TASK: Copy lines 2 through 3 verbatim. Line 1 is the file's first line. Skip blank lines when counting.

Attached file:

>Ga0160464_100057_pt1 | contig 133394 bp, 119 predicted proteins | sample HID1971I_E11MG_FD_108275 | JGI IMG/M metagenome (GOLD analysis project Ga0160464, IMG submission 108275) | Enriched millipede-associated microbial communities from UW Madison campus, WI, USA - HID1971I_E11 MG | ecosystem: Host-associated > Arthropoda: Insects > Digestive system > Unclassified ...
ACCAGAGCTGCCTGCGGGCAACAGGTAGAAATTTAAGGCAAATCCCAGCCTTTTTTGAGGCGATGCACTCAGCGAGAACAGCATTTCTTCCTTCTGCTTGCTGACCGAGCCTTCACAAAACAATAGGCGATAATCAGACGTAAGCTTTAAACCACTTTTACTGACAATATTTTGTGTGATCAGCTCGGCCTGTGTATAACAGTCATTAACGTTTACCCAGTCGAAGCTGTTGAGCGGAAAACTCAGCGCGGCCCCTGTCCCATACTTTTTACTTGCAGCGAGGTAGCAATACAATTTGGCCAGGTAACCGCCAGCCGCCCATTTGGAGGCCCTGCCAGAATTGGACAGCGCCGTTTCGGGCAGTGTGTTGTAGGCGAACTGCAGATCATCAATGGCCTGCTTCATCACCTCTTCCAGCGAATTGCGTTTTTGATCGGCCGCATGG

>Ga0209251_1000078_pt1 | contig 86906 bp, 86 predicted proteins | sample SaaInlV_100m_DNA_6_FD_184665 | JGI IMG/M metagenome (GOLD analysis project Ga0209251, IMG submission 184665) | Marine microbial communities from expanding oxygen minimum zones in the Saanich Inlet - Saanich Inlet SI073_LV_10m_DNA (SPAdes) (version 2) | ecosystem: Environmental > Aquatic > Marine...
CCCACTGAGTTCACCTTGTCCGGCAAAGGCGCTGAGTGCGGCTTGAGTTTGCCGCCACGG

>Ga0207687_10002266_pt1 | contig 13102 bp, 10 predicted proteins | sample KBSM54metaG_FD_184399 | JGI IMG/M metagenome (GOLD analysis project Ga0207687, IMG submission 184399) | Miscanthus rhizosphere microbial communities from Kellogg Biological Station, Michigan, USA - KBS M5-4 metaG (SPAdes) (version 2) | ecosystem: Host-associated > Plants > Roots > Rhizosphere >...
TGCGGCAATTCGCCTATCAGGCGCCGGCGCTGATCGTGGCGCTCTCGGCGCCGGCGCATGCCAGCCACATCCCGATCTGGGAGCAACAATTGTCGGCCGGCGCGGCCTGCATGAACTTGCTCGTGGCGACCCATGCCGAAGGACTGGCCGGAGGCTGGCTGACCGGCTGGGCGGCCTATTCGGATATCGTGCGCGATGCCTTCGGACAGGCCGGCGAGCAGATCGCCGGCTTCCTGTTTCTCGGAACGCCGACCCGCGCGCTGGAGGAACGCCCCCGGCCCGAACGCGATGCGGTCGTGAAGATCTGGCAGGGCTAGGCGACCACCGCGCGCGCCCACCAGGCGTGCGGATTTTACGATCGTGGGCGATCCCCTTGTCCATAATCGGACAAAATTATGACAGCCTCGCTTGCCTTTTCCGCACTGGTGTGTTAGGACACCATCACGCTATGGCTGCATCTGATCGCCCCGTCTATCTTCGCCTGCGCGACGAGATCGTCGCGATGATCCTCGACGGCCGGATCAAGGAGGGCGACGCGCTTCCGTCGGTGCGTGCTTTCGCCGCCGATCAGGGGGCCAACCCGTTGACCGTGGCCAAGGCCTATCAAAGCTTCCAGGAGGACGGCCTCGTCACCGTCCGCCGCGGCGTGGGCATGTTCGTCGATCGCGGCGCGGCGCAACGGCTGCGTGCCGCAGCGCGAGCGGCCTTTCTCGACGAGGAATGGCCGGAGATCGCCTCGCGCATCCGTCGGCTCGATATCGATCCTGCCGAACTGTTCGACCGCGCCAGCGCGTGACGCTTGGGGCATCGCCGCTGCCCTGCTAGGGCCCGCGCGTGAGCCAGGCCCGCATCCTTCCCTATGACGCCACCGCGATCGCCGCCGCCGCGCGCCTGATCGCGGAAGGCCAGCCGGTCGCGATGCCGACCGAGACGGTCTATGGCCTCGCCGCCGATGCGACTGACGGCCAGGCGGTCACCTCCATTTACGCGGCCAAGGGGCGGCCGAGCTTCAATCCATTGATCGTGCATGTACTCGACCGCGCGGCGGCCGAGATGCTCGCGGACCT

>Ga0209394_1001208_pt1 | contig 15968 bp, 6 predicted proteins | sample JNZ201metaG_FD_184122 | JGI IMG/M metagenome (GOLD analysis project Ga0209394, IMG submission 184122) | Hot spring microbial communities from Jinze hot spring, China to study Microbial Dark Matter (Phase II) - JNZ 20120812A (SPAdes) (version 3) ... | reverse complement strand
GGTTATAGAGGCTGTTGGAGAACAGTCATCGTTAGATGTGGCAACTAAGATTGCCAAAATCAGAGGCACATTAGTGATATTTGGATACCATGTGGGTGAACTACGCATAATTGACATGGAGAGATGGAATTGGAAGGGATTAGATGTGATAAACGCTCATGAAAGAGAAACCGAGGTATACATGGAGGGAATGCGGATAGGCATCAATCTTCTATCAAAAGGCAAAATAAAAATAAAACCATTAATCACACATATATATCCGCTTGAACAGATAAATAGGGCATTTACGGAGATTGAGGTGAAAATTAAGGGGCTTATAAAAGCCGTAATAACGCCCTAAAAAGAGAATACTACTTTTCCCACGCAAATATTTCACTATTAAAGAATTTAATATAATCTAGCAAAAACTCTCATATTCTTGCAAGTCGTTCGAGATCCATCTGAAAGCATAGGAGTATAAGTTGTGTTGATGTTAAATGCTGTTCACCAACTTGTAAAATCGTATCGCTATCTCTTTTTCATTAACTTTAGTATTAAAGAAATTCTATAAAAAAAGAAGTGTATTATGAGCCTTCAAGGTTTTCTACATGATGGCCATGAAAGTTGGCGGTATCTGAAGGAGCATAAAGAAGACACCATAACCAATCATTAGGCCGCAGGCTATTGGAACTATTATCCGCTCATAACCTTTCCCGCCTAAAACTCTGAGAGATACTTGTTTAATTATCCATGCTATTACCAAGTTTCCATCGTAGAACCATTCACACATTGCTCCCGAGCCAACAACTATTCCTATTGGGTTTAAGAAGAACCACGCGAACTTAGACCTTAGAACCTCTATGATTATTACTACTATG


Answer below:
ACCAGAGCTGCCTGCGGGCAACAGGTAGAAATTTAAGGCAAATCCCAGCCTTTTTTGAGGCGATGCACTCAGCGAGAACAGCATTTCTTCCTTCTGCTTGCTGACCGAGCCTTCACAAAACAATAGGCGATAATCAGACGTAAGCTTTAAACCACTTTTACTGACAATATTTTGTGTGATCAGCTCGGCCTGTGTATAACAGTCATTAACGTTTACCCAGTCGAAGCTGTTGAGCGGAAAACTCAGCGCGGCCCCTGTCCCATACTTTTTACTTGCAGCGAGGTAGCAATACAATTTGGCCAGGTAACCGCCAGCCGCCCATTTGGAGGCCCTGCCAGAATTGGACAGCGCCGTTTCGGGCAGTGTGTTGTAGGCGAACTGCAGATCATCAATGGCCTGCTTCATCACCTCTTCCAGCGAATTGCGTTTTTGATCGGCCGCATGG

>Ga0209251_1000078_pt1 | contig 86906 bp, 86 predicted proteins | sample SaaInlV_100m_DNA_6_FD_184665 | JGI IMG/M metagenome (GOLD analysis project Ga0209251, IMG submission 184665) | Marine microbial communities from expanding oxygen minimum zones in the Saanich Inlet - Saanich Inlet SI073_LV_10m_DNA (SPAdes) (version 2) | ecosystem: Environmental > Aquatic > Marine...